Jesus Christ sonhouse, ever hear of the "Enter" key? It splits gigantic paragraphs into more readable chunks. Try it sometime.*Originally posted by sonhouse***You are missing some factors, for instance, they only live on 60K per year each and every year so its not just the first year they put 180K in the bank. Don't forget they get 5% pay increases too. they also work from 1986 to 2016 so that is a thirty year period. So all the while they are making big bucks they live like me on only 60,000 per year.**

I just ha ...[text shortened]... s for 15 years before the first kid goes to college so there will be a lot of money involved. - 28 Dec '07 19:38 / 1 editTo reiterate and to repeat:

family income, paid in full at beginning of year, 400,000 before taxes.

That makes about 240,000 after taxes, they live on 60 and bank the rest,

The bank gives them 5% simple interest, 3% after taxes.

They start their professional life in 1985, have genius kids who are bound for college.

First born, 1986, second 88, third 90.

so they rush through school, get into college at age 14, each one in turn, and go for ten years so they go from year 2000 to year 2014.

The parents pay what the scholarships don't, 50K per year per child.

So total, they pay a cool mil and a half.

Given they get 5% pay increases each year, paid in full at beginning of the year, and the bank gives 5% which becomes 3% after taxes,

what is the interest on the money saved after paying off the kids tuition, they do one year after the last kid graduate and retire on Jan 1 2016. How much money does the interest give them from that day forward? After tax of course.

Each year they manage to live on the 60K plus tuition later, 15 years later. - 28 Dec '07 21:36 / 3 edits

The only way i can see to do this is the way i posted above. You said I missed some factors, but I will attempt to show you that for the most part i haven't missed anything.*Originally posted by sonhouse***To reiterate and to repeat:**

family income, paid in full at beginning of year, 400,000 before taxes.

That makes about 240,000 after taxes, they live on 60 and bank the rest,

The bank gives them 5% simple interest, 3% after taxes.

They start their professional life in 1985, have genius kids who are bound for college.

First born, 1986, second 88, tax of course.

Each year they manage to live on the 60K plus tuition later, 15 years later.

your saying that the first year they have a combined net income of 240,000 dollars, The year is 1986

lets say they banked it all , ill make other deductions later

they are going to bank 29 years of salary

to use the following function we start by letting 1986 = 0

and 2015 = 29

this is because they worked for a year and if they didn't spend anything they have 240,000 banked. But they have 60k for living cost deducted.

From what I gather the bank is giving 3% simple interest after taxes( the 5% is irrelevant )

the first year after interest the make (240,000 - 60,000)(1.03)

At this point they they have 185,400 in the bank , the year is 1986

the next year there wages will increase by 5% and they will again deduct 60 k and the bank will give the 3% interest

there wages for the year (x) after 1986 is represented by the function

g(x) = 240,000(1.05)^x

there wages (x) that they are able to put in the bank use the function

f(x) = x - 60,000

the next function is how much they put in the bank given a 5% increase in wages and deducting 60,000 from that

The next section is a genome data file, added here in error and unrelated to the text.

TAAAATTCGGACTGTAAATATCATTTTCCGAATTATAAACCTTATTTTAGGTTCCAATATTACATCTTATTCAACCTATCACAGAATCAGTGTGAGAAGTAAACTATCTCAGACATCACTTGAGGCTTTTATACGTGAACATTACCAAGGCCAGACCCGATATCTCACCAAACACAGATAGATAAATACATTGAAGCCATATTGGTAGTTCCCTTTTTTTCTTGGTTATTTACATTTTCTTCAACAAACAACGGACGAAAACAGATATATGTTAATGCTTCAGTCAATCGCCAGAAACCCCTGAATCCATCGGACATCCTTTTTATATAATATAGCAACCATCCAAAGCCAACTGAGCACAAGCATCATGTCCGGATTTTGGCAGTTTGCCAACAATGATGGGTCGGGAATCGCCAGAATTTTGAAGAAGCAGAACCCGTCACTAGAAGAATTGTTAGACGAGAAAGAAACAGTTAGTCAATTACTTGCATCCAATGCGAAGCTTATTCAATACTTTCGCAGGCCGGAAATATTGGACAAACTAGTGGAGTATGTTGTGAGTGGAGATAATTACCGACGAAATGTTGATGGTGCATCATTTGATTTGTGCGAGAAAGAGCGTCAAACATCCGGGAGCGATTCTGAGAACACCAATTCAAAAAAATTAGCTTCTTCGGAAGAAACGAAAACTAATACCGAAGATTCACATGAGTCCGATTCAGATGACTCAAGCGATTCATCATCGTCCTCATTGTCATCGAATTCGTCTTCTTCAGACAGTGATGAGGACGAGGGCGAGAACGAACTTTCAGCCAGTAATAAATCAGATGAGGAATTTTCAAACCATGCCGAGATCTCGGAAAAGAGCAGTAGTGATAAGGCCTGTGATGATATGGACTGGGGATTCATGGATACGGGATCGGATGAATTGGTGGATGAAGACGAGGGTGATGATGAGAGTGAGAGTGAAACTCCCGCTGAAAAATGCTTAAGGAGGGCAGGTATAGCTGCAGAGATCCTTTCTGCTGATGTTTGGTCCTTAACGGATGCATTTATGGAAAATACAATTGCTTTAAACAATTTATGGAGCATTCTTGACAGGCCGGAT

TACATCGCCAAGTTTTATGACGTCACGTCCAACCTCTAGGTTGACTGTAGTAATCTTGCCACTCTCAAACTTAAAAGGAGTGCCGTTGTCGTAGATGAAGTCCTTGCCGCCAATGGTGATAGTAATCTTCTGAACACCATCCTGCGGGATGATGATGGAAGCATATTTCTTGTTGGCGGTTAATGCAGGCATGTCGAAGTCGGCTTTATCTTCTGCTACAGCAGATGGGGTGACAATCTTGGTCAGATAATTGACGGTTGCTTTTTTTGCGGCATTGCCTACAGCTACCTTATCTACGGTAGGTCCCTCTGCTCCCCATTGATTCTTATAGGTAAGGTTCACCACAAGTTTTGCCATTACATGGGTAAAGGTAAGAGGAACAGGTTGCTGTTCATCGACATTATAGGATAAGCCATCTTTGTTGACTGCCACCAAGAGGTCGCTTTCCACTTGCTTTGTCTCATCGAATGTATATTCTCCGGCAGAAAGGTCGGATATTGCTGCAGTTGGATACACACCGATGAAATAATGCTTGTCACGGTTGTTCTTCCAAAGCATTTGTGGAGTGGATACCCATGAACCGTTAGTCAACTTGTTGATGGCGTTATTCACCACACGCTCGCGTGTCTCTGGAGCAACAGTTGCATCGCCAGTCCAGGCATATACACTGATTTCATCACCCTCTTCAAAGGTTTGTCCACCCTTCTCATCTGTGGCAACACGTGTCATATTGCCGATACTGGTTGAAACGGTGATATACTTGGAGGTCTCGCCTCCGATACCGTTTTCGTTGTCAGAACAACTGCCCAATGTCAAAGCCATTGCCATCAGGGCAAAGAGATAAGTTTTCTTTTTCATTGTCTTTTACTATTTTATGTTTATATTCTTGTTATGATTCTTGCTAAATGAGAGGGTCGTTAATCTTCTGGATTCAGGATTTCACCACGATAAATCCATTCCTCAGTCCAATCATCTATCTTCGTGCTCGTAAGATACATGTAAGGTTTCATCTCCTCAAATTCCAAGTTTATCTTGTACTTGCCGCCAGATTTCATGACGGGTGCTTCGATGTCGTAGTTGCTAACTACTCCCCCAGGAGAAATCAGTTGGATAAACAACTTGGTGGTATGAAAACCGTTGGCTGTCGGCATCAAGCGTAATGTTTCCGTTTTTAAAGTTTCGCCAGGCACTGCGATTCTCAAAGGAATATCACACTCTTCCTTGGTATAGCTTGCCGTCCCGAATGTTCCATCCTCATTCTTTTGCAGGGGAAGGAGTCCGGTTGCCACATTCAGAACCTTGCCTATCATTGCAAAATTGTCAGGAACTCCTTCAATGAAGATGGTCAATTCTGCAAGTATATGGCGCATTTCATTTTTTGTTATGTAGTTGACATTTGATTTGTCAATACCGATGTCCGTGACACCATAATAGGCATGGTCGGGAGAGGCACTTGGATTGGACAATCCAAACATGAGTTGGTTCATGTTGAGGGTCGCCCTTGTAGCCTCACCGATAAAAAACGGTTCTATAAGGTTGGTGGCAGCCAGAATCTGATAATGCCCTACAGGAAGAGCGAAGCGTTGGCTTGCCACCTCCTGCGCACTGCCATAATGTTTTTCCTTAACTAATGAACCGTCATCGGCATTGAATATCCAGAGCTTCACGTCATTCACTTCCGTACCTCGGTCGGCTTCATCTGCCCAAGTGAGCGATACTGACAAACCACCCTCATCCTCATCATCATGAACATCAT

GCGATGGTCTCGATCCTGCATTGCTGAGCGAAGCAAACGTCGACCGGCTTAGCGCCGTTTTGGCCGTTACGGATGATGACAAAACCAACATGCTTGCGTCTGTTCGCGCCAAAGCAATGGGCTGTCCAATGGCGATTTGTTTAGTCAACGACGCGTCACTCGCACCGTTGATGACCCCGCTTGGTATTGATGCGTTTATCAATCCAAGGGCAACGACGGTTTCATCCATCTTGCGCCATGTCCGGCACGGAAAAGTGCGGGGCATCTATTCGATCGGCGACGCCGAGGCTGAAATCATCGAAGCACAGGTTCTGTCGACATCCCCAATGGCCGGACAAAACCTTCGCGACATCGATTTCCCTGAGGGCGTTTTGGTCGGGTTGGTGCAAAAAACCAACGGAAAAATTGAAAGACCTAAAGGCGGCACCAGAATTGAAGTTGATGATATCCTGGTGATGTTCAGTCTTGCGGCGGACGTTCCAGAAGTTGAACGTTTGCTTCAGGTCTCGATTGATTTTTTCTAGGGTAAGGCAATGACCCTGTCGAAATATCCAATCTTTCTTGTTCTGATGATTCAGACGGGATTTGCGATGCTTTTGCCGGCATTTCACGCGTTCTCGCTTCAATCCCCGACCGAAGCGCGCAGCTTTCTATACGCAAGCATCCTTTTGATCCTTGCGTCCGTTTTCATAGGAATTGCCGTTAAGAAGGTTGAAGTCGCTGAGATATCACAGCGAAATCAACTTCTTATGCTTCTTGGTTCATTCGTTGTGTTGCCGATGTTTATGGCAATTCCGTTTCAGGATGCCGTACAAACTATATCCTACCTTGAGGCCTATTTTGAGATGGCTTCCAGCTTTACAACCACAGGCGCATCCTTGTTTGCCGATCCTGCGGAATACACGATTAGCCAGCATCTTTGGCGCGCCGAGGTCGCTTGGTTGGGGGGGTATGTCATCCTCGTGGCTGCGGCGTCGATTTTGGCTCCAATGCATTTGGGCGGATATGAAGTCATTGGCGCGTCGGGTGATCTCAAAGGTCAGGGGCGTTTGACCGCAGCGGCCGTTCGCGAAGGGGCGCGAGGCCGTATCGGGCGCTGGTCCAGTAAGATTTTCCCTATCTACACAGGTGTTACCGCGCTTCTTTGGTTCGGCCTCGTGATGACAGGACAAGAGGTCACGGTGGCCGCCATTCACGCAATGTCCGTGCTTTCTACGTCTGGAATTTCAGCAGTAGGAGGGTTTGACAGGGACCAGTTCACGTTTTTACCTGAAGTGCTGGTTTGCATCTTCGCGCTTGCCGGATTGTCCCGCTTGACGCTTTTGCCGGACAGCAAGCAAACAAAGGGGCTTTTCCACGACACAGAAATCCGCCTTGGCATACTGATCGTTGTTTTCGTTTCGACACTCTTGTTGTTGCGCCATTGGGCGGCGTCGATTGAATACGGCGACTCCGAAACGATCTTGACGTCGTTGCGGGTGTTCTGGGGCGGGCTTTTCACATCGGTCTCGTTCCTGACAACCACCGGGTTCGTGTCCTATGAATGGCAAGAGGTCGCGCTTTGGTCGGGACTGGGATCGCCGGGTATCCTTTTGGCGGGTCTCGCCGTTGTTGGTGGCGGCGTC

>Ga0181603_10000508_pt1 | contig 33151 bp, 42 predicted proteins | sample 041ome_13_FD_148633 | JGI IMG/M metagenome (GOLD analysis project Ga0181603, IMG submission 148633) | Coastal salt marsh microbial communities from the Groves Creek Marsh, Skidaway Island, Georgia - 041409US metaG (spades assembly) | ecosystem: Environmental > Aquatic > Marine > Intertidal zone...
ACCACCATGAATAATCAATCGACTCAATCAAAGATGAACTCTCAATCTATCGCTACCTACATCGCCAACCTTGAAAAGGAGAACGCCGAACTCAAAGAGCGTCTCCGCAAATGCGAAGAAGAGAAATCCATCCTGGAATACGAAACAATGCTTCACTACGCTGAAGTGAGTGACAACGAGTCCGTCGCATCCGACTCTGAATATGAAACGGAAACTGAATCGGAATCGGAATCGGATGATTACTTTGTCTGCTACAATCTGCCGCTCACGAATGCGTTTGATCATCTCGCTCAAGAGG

( f o g )(x) = 240,000(1.05)^x - 60,000

the next function should describe the total amount in the bank at the the end of (x) number of years

we will call it I(x)

I(x) = 1.03{240,000(1.05)^x - 60,000 + [ (f o g)(x-1)(1.03)]}

for clarification purposes i'll plug in some numbers for the year 2015

I(29) = 1.03{240,000(1.05)^29 -60,000 +[ (240,000(1.05)^28 -60,000)(1.03)]}

which eventually simplifies to about

1,835,127.54

deduct 1.5 million from this and you get

335,127.54 in the bank after graduation

you said the bank is going to compound this amount daily at 3%(net)

so the final answer for your total amount in the bank after 2016 should be

335,127.54[1 + .03/ (1/365)]^365

which simplifies to

my calculator can't handle it

please give this a thought, i ve worked on it for quite some time now

if it was compounded quarterly then i come to about $527,329.67

I hope some of the math experts around here check this, cause i don't want to give you a bogus answer!!! - 28 Dec '07 22:06 / 3 edits

Actually I think the idea of this is right, but the end equation is wrong*Originally posted by joe shmo***The only way i can see to do this is the way i posted above. You said I missed some factors, but I will attempt to show you that for the most part i haven't missed anything.**

your saying that the first year they have a combined net income of 240,000 dollars, The year is 1986

lets say they banked it all , ill make other deductions later

they are goin f the math experts around here check this, cause i don't want to give you a bogus answer!!!

It should be like this

I(x)=1.03{240,000(1.05)^(x) -60,000 + [(fog)(x-1)(1.03)] + [(fog)(x-2)(1.03)] +[(fog)(x-3)(1.03)]+............+[ (fog)(x-29)(1.03)]}

i mean for I(3) you wold only calculate down to (fog)(x-3)

just in case people are wondering what i meant

Upon further inspection, I think this is still incorrect? - 28 Dec '07 22:53 / 1 edit

I(3) would be end of year 3? Is there a summation that would do it all at once for a given year? Or are you stuck having to manually do each iteration one at a time?*Originally posted by joe shmo***Actually I think the idea of this is right, but the end equation is wrong**

It should be like this

I(x)=1.03{240,000(1.05)^(x) -60,000 + [(fog)(x-1)(1.03)] + [(fog)(x-2)(1.03)] +[(fog)(x-3)(1.03)]+............+[ (fog)(x-29)(1.03)]}

i mean for I(3) you wold only calculate down to (fog)(x-3)

just in case people are wondering what i meant

It looks like to me even if youleft out any interest or pay increase, 180K per year times 30 would give 5.4 million minus 1.5 mil would still leave 3.9 mil, thats just doing simple multiplication. That looks to me like a reality check, don't you think? - 28 Dec '07 22:56

Like I said....I cant find a summation ( these are pretty daunting numbers to find a pattern)*Originally posted by sonhouse***I(3) would be end of year 3? Is there a summation that would do it all at once for a given year? Or are you stuck having to manually do each iteration one at a time?**

I think it is still slightly incorrect....but i will give it more thought tommarow